The proposed digital euro continues its development after the publication of a legislative proposal in June 2023 (which we reported on and discussed here).
Recently we have seen the decision by the European Central Bank (ECB) to continue to the next stage of preparation for the digital euro and a joint opinion released by the European Data Protection Board (EDPB) and the European Data Protection Supervisor (EDPS) calling for several related recommendations.
The proposed digital euro continues its development after the publication of a legislative proposal in June 2023 (which we reported on and discussed here). Recently we have seen the decision by the European Central Bank (ECB) to continue to the next stage of preparation for the digital euro and a joint opinion released by the European Data Protection Board (EDPB) and the European Data Protection Supervisor (EDPS) calling for several related recommendations.
The ECB Decision
On 18 October 2023, the ECB announced that it would begin the preparation phase for the digital euro, which is aimed at laying the foundations for the digital euro. This phase will include the finalisation of a digital euro rulebook, as well as selecting providers to develop the digital euro infrastructure.
The press release was accompanied by the ECB’s report into the investigation phase of the digital euro, and it notes that the ECB intends the digital euro to be a digital form of cash that can be used for all digital payments through the Euro area. The system would be widely accessible, free for basic use, available both online and offline and will allow for instant settlements.
The ECB stressed the importance of data protection within the design of the digital euro, noting that the Eurosystem will have no visibility of user’s personal data nor the ability to link payment information to individuals.
The digital euro will be accessible through a user’s payment service provider’s app, or a digital euro app provided by the Eurosystem. For those users who do not have a bank account or access to a digital device, a card will be provided that can be used to pay with digital euro, with services such as post offices being able to provide such cards. Users will be able to exchange the digital euro for cash (or vice versa) at ATMs and cash machines.
The Preparation Phase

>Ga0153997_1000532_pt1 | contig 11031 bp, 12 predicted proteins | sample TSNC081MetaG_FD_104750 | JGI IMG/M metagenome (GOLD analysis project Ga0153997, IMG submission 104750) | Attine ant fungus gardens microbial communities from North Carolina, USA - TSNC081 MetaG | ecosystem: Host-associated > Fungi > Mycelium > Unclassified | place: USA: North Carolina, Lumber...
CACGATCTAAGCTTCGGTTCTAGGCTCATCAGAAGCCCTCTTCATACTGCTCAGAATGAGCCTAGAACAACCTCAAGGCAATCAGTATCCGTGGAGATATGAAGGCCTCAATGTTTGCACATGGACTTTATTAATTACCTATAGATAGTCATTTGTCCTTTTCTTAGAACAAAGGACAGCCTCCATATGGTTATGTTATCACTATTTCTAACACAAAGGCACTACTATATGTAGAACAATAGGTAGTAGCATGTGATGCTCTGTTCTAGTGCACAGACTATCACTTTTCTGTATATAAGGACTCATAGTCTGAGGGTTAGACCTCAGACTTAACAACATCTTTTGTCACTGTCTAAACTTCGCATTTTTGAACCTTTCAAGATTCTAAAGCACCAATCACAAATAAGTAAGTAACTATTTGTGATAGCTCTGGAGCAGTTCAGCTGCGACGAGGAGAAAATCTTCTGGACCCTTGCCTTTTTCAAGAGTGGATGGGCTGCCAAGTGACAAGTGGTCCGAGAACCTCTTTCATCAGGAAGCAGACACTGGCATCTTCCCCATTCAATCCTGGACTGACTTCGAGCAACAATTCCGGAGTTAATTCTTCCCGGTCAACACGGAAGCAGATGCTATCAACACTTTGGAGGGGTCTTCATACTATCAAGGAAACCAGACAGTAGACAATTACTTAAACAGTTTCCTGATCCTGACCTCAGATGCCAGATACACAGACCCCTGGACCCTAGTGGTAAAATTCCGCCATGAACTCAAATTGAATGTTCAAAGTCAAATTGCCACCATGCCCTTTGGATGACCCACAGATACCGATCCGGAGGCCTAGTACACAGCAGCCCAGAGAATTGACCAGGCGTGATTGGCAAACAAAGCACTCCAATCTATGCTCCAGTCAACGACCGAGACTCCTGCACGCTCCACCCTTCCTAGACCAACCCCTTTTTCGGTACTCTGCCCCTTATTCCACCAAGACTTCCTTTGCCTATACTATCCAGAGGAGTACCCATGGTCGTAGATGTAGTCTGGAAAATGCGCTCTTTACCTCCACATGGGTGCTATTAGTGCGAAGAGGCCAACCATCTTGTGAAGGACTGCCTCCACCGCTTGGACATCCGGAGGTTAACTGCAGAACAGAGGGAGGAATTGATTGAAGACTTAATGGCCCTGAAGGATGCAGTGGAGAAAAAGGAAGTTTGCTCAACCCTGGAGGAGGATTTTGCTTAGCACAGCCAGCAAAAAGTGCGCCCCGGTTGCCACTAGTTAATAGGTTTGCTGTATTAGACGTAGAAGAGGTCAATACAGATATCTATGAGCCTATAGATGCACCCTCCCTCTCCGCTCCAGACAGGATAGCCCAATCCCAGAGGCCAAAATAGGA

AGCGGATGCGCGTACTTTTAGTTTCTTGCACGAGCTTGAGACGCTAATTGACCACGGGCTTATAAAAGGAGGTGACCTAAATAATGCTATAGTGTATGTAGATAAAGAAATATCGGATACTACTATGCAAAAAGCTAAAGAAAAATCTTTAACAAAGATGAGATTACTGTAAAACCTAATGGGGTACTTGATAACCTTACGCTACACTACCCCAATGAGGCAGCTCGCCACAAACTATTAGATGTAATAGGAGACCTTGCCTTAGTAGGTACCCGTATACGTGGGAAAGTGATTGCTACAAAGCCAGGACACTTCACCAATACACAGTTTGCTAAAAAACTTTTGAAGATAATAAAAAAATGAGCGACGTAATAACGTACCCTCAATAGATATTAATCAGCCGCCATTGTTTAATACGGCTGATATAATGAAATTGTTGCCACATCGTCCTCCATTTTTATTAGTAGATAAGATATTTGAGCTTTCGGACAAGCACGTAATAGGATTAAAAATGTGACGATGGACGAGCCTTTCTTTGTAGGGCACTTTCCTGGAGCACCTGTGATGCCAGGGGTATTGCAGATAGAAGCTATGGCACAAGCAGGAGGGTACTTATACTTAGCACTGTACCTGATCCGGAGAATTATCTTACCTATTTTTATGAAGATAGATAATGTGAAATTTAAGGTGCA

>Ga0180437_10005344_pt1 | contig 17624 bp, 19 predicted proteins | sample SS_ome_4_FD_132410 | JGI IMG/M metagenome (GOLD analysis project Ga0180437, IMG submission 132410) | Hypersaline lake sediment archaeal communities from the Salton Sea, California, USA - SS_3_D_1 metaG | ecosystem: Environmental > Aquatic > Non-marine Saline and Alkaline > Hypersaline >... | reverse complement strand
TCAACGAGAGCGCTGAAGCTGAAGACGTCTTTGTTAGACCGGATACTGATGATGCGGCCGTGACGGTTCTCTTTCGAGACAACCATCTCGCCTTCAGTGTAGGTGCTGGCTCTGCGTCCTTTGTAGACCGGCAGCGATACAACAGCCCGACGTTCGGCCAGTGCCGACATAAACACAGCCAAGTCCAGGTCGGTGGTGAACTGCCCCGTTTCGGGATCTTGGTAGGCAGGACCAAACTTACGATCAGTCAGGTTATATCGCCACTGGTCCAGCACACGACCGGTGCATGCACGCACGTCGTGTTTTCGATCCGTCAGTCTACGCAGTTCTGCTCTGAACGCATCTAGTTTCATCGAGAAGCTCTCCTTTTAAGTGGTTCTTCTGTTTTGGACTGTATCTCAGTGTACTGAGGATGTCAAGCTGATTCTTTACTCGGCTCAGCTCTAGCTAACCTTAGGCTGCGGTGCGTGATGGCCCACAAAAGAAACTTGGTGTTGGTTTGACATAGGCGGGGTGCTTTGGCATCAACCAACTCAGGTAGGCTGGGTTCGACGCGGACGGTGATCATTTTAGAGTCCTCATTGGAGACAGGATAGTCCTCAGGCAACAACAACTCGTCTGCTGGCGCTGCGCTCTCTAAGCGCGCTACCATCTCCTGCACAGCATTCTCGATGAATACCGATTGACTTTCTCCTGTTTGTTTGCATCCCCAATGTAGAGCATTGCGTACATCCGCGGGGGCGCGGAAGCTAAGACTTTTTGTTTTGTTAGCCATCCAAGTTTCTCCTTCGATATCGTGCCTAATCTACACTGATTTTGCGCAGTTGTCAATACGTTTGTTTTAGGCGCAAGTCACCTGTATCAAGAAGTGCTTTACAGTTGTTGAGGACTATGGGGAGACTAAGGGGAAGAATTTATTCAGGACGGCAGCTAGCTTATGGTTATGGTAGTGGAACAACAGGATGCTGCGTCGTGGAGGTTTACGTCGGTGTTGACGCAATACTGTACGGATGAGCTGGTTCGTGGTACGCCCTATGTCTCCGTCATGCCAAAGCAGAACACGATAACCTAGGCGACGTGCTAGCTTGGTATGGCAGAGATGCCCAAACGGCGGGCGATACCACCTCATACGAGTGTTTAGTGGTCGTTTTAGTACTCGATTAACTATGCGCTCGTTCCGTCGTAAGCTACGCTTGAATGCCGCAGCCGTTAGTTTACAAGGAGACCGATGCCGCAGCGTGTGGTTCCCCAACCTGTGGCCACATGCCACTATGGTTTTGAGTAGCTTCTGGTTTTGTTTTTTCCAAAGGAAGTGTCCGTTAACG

The preparation phase of the digital euro begins on 1 November 2023 and will initially last 2 years. The preparation phase will involve significant testing of any proposed digital euro system and its infrastructure to ensure it meets the requirements for user experience, privacy and financial inclusion.
After the initial 2 years, the ECB will decide whether to move to the next stage of the digital euro development process. The ECB has stressed that the launch of this preparation phase is not a decision to issue a digital euro, as that decision will only be taken once the legislative process surrounding the digital euro has been completed.
The EDPB & EDPS Opinion
The EDPB and EDPS have issued a joint opinion on the proposed Regulation on the digital euro (Opinion).
The Opinion welcomes the fact that users will always be able to either pay through digital euro or in cash and that the digital euro would not be “programmable money” i.e. it cannot have conditions attached to its use through smart contracts. The Opinion also welcomes the fact that the digital euro legislation is committed to providing a high standard of data protection for users.
The Opinion does have several recommendations for the digital euro, focusing on:
• Digital Euro Unique Identifiers.
• Settlement Infrastructure.
• Fraud Detection and Prevention Mechanisms (FDPMs).
While the Opinion welcomes the fact that the digital euro would be carried out in a decentralised manner, the Opinion requests that further clarifications on the modes of distribution be provided.
Digital Euro Unique Identifiers
More clarification has been requested regarding the necessity and proportionality of the use of a single access point for digital euro unique identifiers, and an explanation as to how this complies with the privacy by design principle. The Opinion also requests that clarifications be provided as to how personal data would need to be processed by payment service providers to enforce the proposed holding limits.
On the settlement infrastructure to be used, the Opinion states that the legislation should include a binding obligation to ensure that all transaction data between the ECB and Central Banks is pseudonymised.
On the use of FDPMs between the ECB and private payment service providers, there is a concern regarding which tasks would be performed by the ECB and what tasks would be performed by the payment service providers. The EDPB and EDPS are of the view that this undermines legal certainty and may obscure the ability to assess the necessities of FDPMs. The Opinion requests that the legislators provide further evidence of the necessity of FDPMs and provide clear and precise rules on the scope and application of FDPMs.
The Opinion refers to the fact that there could be potential risks from an IT and cybersecurity perspective and recommends including references to the applicable EU cybersecurity legal framework within the legislation.
It appears that the digital euro is going ahead, and we are all currently awaiting details on the practical workings of the digital euro, but if the EDPB’s and EDPS’ concerns are not addressed, the digital euro may receive significant pushback on the legislative front, delaying its adoption.
If you wish to discuss any of the above, please get in touch with one of the Key Contacts listed or your usual William Fry contact.
Contributed by Conor Forde